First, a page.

Longitudinal anatomic, functional, and molecular characterization of Pick disease phenotypes

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ObjectiveTo characterize longitudinal MRI and PET abnormalities in autopsy-confirmed Pick disease (PiD) and determine how patterns of neurodegeneration differ with respect to clinical syndrome.MethodsSeventeen patients with PiD were identified who had antemortem MRI (8 with behavioral variant frontotemporal dementia [bvFTD-PiD], 6 with nonfluent/agrammatic primary progressive aphasia [naPPA-PiD], 1 with semantic primary progressive aphasia, 1 with unclassified primary progressive aphasia, and 1 with corticobasal syndrome). Thirteen patients had serial MRI for a total of 56 MRIs, 7 had [18F]fluorodeoxyglucose PET, 4 had Pittsburgh compound B (PiB) PET, and 1 patient had [18F]flortaucipir PET. Cross-sectional and longitudinal comparisons of gray matter volume and metabolism were performed between bvFTD-PiD, naPPA-PiD, and controls. Cortical PiB summaries were calculated to determine β-Amyloid positivity.ResultsThe bvFTD-PiD and naPPA-PiD groups showed different foci of volume loss and hypometabolism early in the disease, with bvFTD-PiD involving bilateral prefrontal and anterior temporal cortices and naPPA-PiD involving left inferior frontal gyrus, insula, and orbitofrontal cortex. However, patterns merged over time, with progressive spread into prefrontal and anterior temporal lobe in naPPA-PiD, and eventual involvement of posterior temporal lobe, motor cortex, and parietal lobe in both groups. Rates of frontotemporal atrophy were faster in bvFTD-PiD than naPPA-PiD. One patient was β-Amyloid-positive on PET with low Alzheimer neuropathologic changes at autopsy. Flortaucipir PET showed elevated uptake in frontotemporal white matter.ConclusionPatterns of atrophy and hypometabolism differ in PiD according to presenting syndrome, although patterns of neurodegeneration appear to converge over time.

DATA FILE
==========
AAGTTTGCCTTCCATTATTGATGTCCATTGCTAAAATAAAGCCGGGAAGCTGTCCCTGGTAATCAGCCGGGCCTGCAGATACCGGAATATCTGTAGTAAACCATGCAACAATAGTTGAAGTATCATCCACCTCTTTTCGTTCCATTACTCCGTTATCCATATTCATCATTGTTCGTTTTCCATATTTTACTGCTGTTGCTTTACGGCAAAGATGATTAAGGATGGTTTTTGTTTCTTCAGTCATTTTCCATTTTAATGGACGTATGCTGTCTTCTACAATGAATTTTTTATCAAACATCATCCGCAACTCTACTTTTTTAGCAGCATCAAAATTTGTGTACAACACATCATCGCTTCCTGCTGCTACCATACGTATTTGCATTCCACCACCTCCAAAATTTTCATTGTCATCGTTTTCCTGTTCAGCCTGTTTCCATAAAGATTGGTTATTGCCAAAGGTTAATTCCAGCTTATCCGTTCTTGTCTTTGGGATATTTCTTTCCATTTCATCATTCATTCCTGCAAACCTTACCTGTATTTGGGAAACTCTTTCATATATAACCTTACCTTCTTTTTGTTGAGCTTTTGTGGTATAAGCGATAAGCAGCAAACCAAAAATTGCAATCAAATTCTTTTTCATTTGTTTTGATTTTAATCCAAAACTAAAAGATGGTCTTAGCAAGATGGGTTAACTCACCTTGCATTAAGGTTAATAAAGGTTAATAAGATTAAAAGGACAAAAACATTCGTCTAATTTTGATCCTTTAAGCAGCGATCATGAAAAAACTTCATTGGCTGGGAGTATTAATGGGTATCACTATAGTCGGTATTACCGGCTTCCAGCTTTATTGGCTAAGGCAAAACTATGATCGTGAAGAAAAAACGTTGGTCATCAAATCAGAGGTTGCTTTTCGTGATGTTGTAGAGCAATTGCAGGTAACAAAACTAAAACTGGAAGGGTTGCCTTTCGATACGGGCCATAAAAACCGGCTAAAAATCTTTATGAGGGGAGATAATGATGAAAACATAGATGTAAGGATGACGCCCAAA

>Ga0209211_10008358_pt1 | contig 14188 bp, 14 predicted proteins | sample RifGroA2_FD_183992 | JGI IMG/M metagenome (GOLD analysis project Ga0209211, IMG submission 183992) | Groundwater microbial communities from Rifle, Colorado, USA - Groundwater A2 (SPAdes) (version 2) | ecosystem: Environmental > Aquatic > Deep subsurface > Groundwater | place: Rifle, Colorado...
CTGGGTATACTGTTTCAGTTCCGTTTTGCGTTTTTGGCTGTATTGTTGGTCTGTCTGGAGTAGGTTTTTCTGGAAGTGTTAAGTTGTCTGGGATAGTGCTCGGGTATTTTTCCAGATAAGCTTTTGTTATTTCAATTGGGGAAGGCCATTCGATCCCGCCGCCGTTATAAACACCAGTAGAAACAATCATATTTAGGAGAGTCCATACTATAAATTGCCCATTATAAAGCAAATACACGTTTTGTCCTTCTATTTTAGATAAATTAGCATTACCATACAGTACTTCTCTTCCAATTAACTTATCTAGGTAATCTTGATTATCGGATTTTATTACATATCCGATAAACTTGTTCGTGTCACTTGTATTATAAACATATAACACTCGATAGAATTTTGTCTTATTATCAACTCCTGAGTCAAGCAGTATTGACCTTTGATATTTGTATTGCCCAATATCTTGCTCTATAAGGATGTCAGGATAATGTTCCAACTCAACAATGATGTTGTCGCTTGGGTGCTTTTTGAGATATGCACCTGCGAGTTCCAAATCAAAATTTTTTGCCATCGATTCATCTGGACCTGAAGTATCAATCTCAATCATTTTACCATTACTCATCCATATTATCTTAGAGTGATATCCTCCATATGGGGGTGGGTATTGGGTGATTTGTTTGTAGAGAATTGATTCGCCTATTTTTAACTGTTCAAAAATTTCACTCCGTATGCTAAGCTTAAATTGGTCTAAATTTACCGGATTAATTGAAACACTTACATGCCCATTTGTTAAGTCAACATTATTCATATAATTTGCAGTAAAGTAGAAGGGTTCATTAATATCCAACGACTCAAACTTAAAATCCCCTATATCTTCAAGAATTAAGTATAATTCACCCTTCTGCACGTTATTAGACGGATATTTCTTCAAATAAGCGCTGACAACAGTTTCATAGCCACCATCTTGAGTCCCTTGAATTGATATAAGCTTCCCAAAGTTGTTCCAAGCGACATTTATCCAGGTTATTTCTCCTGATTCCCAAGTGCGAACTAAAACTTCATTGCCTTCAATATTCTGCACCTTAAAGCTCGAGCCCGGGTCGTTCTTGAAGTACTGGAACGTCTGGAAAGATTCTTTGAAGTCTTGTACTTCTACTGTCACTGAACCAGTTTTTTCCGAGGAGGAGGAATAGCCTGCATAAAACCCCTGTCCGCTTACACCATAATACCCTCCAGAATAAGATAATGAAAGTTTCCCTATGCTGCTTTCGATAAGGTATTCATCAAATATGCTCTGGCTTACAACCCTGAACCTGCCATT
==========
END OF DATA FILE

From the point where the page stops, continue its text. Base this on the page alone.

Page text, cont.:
Original languageEnglish (US)
Pages (from-to)E3190-E3202
Issue number24
StatePublished - Dec 15 2020

ASJC Scopus subject areas

  • Clinical Neurology


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